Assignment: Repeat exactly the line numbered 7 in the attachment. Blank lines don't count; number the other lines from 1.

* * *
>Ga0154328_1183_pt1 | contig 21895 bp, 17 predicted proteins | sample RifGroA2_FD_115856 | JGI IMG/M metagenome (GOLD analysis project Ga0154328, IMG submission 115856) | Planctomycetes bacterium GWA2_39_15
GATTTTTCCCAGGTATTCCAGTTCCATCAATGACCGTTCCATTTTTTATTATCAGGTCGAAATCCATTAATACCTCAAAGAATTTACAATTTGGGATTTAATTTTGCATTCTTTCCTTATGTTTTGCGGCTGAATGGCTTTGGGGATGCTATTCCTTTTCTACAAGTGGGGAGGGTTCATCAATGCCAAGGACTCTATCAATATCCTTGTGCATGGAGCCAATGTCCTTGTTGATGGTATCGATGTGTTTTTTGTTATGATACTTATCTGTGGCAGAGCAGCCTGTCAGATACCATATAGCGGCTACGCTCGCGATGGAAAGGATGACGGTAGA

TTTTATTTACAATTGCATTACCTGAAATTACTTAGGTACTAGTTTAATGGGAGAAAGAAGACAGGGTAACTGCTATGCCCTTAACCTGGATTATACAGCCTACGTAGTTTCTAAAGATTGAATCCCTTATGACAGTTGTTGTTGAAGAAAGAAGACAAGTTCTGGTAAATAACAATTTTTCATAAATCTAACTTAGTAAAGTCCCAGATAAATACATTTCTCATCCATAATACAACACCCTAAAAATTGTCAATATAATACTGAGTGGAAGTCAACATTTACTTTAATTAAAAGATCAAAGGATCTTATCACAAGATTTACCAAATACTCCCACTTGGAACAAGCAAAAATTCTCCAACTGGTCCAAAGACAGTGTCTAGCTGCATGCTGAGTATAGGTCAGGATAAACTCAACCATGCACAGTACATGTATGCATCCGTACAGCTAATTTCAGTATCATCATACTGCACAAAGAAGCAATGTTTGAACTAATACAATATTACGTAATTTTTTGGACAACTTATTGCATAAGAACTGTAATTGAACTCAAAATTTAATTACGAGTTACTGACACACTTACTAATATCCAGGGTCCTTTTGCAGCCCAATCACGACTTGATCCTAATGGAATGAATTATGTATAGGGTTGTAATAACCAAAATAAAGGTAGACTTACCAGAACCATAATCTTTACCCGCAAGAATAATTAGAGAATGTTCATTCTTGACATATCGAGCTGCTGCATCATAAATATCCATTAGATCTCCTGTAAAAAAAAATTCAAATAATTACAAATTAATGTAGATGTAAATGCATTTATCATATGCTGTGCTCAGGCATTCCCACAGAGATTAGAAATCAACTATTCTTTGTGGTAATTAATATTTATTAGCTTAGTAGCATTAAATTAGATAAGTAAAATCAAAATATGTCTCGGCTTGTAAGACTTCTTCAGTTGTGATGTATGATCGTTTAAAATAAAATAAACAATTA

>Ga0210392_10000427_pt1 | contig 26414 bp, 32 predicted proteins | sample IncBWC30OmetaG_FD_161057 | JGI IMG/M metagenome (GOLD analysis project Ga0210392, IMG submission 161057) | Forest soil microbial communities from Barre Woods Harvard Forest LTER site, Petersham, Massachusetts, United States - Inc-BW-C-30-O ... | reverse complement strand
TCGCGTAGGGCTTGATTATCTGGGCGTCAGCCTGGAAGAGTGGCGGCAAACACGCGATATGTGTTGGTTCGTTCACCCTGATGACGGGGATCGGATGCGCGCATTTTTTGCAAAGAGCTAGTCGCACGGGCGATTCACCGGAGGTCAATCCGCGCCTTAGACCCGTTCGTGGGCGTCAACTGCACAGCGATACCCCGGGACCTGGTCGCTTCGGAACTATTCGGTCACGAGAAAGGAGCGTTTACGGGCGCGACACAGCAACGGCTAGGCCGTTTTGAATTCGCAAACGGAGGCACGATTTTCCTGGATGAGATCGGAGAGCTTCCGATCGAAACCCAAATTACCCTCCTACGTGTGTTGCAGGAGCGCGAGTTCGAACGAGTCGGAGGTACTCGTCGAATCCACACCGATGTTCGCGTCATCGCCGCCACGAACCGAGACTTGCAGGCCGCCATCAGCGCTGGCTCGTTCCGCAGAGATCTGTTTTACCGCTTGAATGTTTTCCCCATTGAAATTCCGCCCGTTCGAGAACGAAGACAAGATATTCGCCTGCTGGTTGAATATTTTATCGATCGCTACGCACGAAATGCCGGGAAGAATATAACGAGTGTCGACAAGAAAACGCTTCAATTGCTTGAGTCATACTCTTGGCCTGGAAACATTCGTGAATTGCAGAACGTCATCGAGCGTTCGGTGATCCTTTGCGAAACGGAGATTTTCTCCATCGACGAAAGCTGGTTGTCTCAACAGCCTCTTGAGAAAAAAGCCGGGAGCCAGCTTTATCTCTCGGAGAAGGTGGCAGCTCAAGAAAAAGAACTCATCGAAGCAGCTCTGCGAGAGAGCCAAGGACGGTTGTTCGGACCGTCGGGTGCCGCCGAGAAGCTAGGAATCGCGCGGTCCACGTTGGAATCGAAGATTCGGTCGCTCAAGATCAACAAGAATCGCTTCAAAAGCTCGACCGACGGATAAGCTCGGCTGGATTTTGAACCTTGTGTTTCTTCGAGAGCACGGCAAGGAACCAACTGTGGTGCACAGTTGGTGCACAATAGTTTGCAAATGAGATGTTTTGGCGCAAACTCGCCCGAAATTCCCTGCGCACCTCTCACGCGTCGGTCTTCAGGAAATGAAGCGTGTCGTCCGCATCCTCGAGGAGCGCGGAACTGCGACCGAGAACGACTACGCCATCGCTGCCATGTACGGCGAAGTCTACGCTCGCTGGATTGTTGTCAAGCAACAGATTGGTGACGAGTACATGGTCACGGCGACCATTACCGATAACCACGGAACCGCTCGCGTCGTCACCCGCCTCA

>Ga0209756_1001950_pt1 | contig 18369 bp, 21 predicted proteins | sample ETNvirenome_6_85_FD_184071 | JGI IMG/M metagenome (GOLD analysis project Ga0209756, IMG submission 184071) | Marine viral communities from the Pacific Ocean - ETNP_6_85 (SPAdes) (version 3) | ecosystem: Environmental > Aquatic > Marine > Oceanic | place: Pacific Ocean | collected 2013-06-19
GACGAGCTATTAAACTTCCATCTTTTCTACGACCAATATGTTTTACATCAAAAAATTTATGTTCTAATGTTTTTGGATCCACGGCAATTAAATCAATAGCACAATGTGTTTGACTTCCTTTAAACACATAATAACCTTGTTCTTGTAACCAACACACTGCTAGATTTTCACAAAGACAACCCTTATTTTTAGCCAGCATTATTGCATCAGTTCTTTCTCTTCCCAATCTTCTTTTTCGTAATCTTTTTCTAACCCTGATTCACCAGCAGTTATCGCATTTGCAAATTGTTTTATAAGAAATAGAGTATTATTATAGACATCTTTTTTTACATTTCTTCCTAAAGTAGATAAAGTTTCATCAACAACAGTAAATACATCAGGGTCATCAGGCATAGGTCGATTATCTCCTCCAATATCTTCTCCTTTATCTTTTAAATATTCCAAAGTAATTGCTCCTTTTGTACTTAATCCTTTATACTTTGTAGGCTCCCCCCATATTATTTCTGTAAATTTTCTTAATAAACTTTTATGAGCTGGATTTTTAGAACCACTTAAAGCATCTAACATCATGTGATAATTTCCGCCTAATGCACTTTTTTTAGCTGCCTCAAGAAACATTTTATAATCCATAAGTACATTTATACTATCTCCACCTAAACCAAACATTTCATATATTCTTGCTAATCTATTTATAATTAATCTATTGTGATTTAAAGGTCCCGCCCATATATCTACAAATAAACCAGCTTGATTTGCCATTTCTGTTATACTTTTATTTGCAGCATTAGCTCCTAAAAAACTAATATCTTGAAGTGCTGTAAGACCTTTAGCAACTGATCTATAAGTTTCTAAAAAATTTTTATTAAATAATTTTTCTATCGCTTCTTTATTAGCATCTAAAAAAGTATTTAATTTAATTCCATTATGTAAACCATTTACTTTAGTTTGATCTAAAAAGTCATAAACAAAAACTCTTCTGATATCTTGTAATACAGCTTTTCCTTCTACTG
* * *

GACGAGCTATTAAACTTCCATCTTTTCTACGACCAATATGTTTTACATCAAAAAATTTATGTTCTAATGTTTTTGGATCCACGGCAATTAAATCAATAGCACAATGTGTTTGACTTCCTTTAAACACATAATAACCTTGTTCTTGTAACCAACACACTGCTAGATTTTCACAAAGACAACCCTTATTTTTAGCCAGCATTATTGCATCAGTTCTTTCTCTTCCCAATCTTCTTTTTCGTAATCTTTTTCTAACCCTGATTCACCAGCAGTTATCGCATTTGCAAATTGTTTTATAAGAAATAGAGTATTATTATAGACATCTTTTTTTACATTTCTTCCTAAAGTAGATAAAGTTTCATCAACAACAGTAAATACATCAGGGTCATCAGGCATAGGTCGATTATCTCCTCCAATATCTTCTCCTTTATCTTTTAAATATTCCAAAGTAATTGCTCCTTTTGTACTTAATCCTTTATACTTTGTAGGCTCCCCCCATATTATTTCTGTAAATTTTCTTAATAAACTTTTATGAGCTGGATTTTTAGAACCACTTAAAGCATCTAACATCATGTGATAATTTCCGCCTAATGCACTTTTTTTAGCTGCCTCAAGAAACATTTTATAATCCATAAGTACATTTATACTATCTCCACCTAAACCAAACATTTCATATATTCTTGCTAATCTATTTATAATTAATCTATTGTGATTTAAAGGTCCCGCCCATATATCTACAAATAAACCAGCTTGATTTGCCATTTCTGTTATACTTTTATTTGCAGCATTAGCTCCTAAAAAACTAATATCTTGAAGTGCTGTAAGACCTTTAGCAACTGATCTATAAGTTTCTAAAAAATTTTTATTAAATAATTTTTCTATCGCTTCTTTATTAGCATCTAAAAAAGTATTTAATTTAATTCCATTATGTAAACCATTTACTTTAGTTTGATCTAAAAAGTCATAAACAAAAACTCTTCTGATATCTTGTAATACAGCTTTTCCTTCTACTG